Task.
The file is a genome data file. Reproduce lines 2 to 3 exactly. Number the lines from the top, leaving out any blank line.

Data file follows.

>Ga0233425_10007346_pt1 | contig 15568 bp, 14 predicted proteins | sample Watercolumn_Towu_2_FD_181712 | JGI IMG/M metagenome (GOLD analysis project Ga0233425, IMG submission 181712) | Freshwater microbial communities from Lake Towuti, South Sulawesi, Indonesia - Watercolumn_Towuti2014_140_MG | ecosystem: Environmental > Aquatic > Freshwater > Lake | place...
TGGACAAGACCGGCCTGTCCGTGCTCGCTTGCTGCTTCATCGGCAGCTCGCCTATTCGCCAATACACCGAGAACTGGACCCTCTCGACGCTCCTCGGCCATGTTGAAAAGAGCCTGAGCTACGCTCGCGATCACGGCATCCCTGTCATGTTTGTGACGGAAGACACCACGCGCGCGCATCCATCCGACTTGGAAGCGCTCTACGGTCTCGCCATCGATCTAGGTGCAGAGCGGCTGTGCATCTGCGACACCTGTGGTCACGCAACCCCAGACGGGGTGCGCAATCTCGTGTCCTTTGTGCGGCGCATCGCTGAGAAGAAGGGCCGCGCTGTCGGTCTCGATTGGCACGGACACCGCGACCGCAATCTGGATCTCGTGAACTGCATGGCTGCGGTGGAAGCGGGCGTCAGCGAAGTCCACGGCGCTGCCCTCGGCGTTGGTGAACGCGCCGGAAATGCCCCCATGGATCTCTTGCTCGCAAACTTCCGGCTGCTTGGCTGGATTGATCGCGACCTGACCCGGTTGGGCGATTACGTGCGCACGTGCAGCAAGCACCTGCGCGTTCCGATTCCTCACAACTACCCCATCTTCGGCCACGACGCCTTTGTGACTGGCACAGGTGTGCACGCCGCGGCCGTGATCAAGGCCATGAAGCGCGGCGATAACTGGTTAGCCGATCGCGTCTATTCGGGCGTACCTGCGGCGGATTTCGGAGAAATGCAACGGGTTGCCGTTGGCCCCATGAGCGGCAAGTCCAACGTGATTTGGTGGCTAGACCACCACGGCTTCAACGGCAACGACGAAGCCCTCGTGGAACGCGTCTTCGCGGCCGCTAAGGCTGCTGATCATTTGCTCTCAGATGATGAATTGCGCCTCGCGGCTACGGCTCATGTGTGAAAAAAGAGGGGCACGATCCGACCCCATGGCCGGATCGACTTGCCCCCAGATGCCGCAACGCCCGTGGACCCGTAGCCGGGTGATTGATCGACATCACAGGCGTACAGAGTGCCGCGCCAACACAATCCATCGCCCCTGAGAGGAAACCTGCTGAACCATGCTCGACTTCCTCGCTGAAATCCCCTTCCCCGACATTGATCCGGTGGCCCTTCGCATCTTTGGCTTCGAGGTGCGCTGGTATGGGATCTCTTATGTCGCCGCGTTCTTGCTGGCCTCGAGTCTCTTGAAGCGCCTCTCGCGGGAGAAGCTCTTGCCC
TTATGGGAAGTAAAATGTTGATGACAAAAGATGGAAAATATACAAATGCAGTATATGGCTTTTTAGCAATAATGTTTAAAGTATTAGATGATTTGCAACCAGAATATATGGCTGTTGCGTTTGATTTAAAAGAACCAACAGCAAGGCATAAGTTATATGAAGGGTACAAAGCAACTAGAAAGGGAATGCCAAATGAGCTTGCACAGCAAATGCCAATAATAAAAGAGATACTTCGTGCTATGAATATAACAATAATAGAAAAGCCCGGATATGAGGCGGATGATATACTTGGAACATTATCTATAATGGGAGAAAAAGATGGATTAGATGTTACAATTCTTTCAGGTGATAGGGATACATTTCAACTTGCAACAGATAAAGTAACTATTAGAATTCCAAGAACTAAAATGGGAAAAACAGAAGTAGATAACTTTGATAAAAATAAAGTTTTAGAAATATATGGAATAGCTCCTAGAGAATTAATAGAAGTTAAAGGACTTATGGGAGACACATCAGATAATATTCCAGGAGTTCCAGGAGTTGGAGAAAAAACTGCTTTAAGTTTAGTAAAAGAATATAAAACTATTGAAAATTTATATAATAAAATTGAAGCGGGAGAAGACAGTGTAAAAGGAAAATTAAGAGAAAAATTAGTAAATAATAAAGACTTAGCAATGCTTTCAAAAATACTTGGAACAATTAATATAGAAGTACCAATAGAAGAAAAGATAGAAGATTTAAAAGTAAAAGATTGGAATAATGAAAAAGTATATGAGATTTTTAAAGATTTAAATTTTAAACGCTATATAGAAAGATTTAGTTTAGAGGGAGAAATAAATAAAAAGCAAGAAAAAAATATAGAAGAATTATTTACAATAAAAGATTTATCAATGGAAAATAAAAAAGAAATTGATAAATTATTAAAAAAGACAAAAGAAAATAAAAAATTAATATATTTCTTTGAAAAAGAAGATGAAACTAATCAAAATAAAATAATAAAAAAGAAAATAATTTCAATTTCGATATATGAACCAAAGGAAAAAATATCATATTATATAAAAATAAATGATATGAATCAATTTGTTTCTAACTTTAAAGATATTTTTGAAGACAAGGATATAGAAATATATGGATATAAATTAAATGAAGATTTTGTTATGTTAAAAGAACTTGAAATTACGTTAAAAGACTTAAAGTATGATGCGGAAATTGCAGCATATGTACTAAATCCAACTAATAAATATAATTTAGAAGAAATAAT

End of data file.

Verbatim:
TGGACAAGACCGGCCTGTCCGTGCTCGCTTGCTGCTTCATCGGCAGCTCGCCTATTCGCCAATACACCGAGAACTGGACCCTCTCGACGCTCCTCGGCCATGTTGAAAAGAGCCTGAGCTACGCTCGCGATCACGGCATCCCTGTCATGTTTGTGACGGAAGACACCACGCGCGCGCATCCATCCGACTTGGAAGCGCTCTACGGTCTCGCCATCGATCTAGGTGCAGAGCGGCTGTGCATCTGCGACACCTGTGGTCACGCAACCCCAGACGGGGTGCGCAATCTCGTGTCCTTTGTGCGGCGCATCGCTGAGAAGAAGGGCCGCGCTGTCGGTCTCGATTGGCACGGACACCGCGACCGCAATCTGGATCTCGTGAACTGCATGGCTGCGGTGGAAGCGGGCGTCAGCGAAGTCCACGGCGCTGCCCTCGGCGTTGGTGAACGCGCCGGAAATGCCCCCATGGATCTCTTGCTCGCAAACTTCCGGCTGCTTGGCTGGATTGATCGCGACCTGACCCGGTTGGGCGATTACGTGCGCACGTGCAGCAAGCACCTGCGCGTTCCGATTCCTCACAACTACCCCATCTTCGGCCACGACGCCTTTGTGACTGGCACAGGTGTGCACGCCGCGGCCGTGATCAAGGCCATGAAGCGCGGCGATAACTGGTTAGCCGATCGCGTCTATTCGGGCGTACCTGCGGCGGATTTCGGAGAAATGCAACGGGTTGCCGTTGGCCCCATGAGCGGCAAGTCCAACGTGATTTGGTGGCTAGACCACCACGGCTTCAACGGCAACGACGAAGCCCTCGTGGAACGCGTCTTCGCGGCCGCTAAGGCTGCTGATCATTTGCTCTCAGATGATGAATTGCGCCTCGCGGCTACGGCTCATGTGTGAAAAAAGAGGGGCACGATCCGACCCCATGGCCGGATCGACTTGCCCCCAGATGCCGCAACGCCCGTGGACCCGTAGCCGGGTGATTGATCGACATCACAGGCGTACAGAGTGCCGCGCCAACACAATCCATCGCCCCTGAGAGGAAACCTGCTGAACCATGCTCGACTTCCTCGCTGAAATCCCCTTCCCCGACATTGATCCGGTGGCCCTTCGCATCTTTGGCTTCGAGGTGCGCTGGTATGGGATCTCTTATGTCGCCGCGTTCTTGCTGGCCTCGAGTCTCTTGAAGCGCCTCTCGCGGGAGAAGCTCTTGCCC
TTATGGGAAGTAAAATGTTGATGACAAAAGATGGAAAATATACAAATGCAGTATATGGCTTTTTAGCAATAATGTTTAAAGTATTAGATGATTTGCAACCAGAATATATGGCTGTTGCGTTTGATTTAAAAGAACCAACAGCAAGGCATAAGTTATATGAAGGGTACAAAGCAACTAGAAAGGGAATGCCAAATGAGCTTGCACAGCAAATGCCAATAATAAAAGAGATACTTCGTGCTATGAATATAACAATAATAGAAAAGCCCGGATATGAGGCGGATGATATACTTGGAACATTATCTATAATGGGAGAAAAAGATGGATTAGATGTTACAATTCTTTCAGGTGATAGGGATACATTTCAACTTGCAACAGATAAAGTAACTATTAGAATTCCAAGAACTAAAATGGGAAAAACAGAAGTAGATAACTTTGATAAAAATAAAGTTTTAGAAATATATGGAATAGCTCCTAGAGAATTAATAGAAGTTAAAGGACTTATGGGAGACACATCAGATAATATTCCAGGAGTTCCAGGAGTTGGAGAAAAAACTGCTTTAAGTTTAGTAAAAGAATATAAAACTATTGAAAATTTATATAATAAAATTGAAGCGGGAGAAGACAGTGTAAAAGGAAAATTAAGAGAAAAATTAGTAAATAATAAAGACTTAGCAATGCTTTCAAAAATACTTGGAACAATTAATATAGAAGTACCAATAGAAGAAAAGATAGAAGATTTAAAAGTAAAAGATTGGAATAATGAAAAAGTATATGAGATTTTTAAAGATTTAAATTTTAAACGCTATATAGAAAGATTTAGTTTAGAGGGAGAAATAAATAAAAAGCAAGAAAAAAATATAGAAGAATTATTTACAATAAAAGATTTATCAATGGAAAATAAAAAAGAAATTGATAAATTATTAAAAAAGACAAAAGAAAATAAAAAATTAATATATTTCTTTGAAAAAGAAGATGAAACTAATCAAAATAAAATAATAAAAAAGAAAATAATTTCAATTTCGATATATGAACCAAAGGAAAAAATATCATATTATATAAAAATAAATGATATGAATCAATTTGTTTCTAACTTTAAAGATATTTTTGAAGACAAGGATATAGAAATATATGGATATAAATTAAATGAAGATTTTGTTATGTTAAAAGAACTTGAAATTACGTTAAAAGACTTAAAGTATGATGCGGAAATTGCAGCATATGTACTAAATCCAACTAATAAATATAATTTAGAAGAAATAAT